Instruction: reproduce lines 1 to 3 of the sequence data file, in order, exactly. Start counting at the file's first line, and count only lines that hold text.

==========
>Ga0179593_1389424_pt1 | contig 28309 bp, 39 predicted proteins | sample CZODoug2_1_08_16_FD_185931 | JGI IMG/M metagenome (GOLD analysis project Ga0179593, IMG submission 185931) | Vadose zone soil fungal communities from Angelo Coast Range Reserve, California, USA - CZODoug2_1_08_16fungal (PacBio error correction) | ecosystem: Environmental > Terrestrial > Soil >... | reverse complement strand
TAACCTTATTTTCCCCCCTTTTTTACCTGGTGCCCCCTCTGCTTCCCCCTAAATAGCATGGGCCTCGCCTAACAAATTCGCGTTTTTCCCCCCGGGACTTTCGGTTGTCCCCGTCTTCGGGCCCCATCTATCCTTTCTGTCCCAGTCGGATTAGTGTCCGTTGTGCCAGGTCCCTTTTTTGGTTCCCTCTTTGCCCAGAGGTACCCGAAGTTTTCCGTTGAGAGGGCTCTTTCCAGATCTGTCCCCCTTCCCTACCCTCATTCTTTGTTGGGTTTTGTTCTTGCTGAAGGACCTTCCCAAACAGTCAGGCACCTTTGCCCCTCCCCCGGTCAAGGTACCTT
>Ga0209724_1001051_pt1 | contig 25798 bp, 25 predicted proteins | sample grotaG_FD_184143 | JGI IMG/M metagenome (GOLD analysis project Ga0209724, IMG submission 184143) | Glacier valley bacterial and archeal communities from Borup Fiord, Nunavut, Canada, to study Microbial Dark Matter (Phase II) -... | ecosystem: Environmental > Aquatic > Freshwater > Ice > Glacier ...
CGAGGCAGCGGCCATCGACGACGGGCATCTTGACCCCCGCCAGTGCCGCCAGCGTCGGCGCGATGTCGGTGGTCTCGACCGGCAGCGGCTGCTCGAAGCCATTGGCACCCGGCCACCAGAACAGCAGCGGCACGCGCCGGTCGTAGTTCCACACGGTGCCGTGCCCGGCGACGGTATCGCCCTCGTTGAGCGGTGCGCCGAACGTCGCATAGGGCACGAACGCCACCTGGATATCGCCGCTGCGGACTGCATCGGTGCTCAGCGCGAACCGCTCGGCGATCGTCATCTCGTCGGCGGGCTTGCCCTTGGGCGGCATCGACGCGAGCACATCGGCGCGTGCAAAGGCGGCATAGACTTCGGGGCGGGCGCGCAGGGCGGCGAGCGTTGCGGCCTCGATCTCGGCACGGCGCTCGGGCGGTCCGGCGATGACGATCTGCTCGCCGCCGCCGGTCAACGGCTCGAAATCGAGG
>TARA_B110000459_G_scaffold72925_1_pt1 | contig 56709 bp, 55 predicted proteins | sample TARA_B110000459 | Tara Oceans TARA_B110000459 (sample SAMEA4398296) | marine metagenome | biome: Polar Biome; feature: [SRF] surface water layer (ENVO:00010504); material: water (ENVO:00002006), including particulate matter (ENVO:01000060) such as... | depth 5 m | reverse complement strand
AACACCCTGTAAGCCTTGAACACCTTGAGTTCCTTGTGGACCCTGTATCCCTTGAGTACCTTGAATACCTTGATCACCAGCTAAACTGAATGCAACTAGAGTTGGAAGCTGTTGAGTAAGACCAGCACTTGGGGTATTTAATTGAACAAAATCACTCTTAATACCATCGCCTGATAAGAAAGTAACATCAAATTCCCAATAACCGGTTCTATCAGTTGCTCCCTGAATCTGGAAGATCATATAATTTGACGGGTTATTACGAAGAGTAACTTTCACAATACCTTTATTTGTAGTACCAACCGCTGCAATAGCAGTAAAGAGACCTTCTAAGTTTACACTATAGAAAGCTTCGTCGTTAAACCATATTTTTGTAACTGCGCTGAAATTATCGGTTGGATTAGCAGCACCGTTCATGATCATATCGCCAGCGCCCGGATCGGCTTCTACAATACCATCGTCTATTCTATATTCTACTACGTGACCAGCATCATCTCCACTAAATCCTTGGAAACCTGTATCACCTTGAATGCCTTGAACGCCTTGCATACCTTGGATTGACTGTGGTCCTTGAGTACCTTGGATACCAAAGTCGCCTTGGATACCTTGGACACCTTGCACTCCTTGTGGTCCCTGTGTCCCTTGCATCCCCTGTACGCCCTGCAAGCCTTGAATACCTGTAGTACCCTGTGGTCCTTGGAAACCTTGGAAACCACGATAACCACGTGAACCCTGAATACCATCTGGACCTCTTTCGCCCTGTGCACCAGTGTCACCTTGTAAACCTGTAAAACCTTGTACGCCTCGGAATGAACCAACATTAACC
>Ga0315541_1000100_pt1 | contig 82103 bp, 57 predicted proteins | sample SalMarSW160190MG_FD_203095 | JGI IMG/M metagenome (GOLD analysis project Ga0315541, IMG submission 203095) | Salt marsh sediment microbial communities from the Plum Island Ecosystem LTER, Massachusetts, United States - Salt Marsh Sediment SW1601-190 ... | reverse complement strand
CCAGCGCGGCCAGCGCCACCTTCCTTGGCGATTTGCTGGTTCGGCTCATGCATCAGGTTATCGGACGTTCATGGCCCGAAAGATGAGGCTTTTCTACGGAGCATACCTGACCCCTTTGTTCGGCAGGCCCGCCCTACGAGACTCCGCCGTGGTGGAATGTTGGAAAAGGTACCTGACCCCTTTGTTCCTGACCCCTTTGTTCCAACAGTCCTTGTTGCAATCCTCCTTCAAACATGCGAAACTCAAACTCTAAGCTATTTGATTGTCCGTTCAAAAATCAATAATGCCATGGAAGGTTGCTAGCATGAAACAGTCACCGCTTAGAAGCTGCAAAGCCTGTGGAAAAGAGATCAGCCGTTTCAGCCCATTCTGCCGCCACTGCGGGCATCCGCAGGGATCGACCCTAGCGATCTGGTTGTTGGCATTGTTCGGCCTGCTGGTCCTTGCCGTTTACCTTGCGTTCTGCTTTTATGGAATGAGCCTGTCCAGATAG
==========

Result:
>Ga0179593_1389424_pt1 | contig 28309 bp, 39 predicted proteins | sample CZODoug2_1_08_16_FD_185931 | JGI IMG/M metagenome (GOLD analysis project Ga0179593, IMG submission 185931) | Vadose zone soil fungal communities from Angelo Coast Range Reserve, California, USA - CZODoug2_1_08_16fungal (PacBio error correction) | ecosystem: Environmental > Terrestrial > Soil >... | reverse complement strand
TAACCTTATTTTCCCCCCTTTTTTACCTGGTGCCCCCTCTGCTTCCCCCTAAATAGCATGGGCCTCGCCTAACAAATTCGCGTTTTTCCCCCCGGGACTTTCGGTTGTCCCCGTCTTCGGGCCCCATCTATCCTTTCTGTCCCAGTCGGATTAGTGTCCGTTGTGCCAGGTCCCTTTTTTGGTTCCCTCTTTGCCCAGAGGTACCCGAAGTTTTCCGTTGAGAGGGCTCTTTCCAGATCTGTCCCCCTTCCCTACCCTCATTCTTTGTTGGGTTTTGTTCTTGCTGAAGGACCTTCCCAAACAGTCAGGCACCTTTGCCCCTCCCCCGGTCAAGGTACCTT
>Ga0209724_1001051_pt1 | contig 25798 bp, 25 predicted proteins | sample grotaG_FD_184143 | JGI IMG/M metagenome (GOLD analysis project Ga0209724, IMG submission 184143) | Glacier valley bacterial and archeal communities from Borup Fiord, Nunavut, Canada, to study Microbial Dark Matter (Phase II) -... | ecosystem: Environmental > Aquatic > Freshwater > Ice > Glacier ...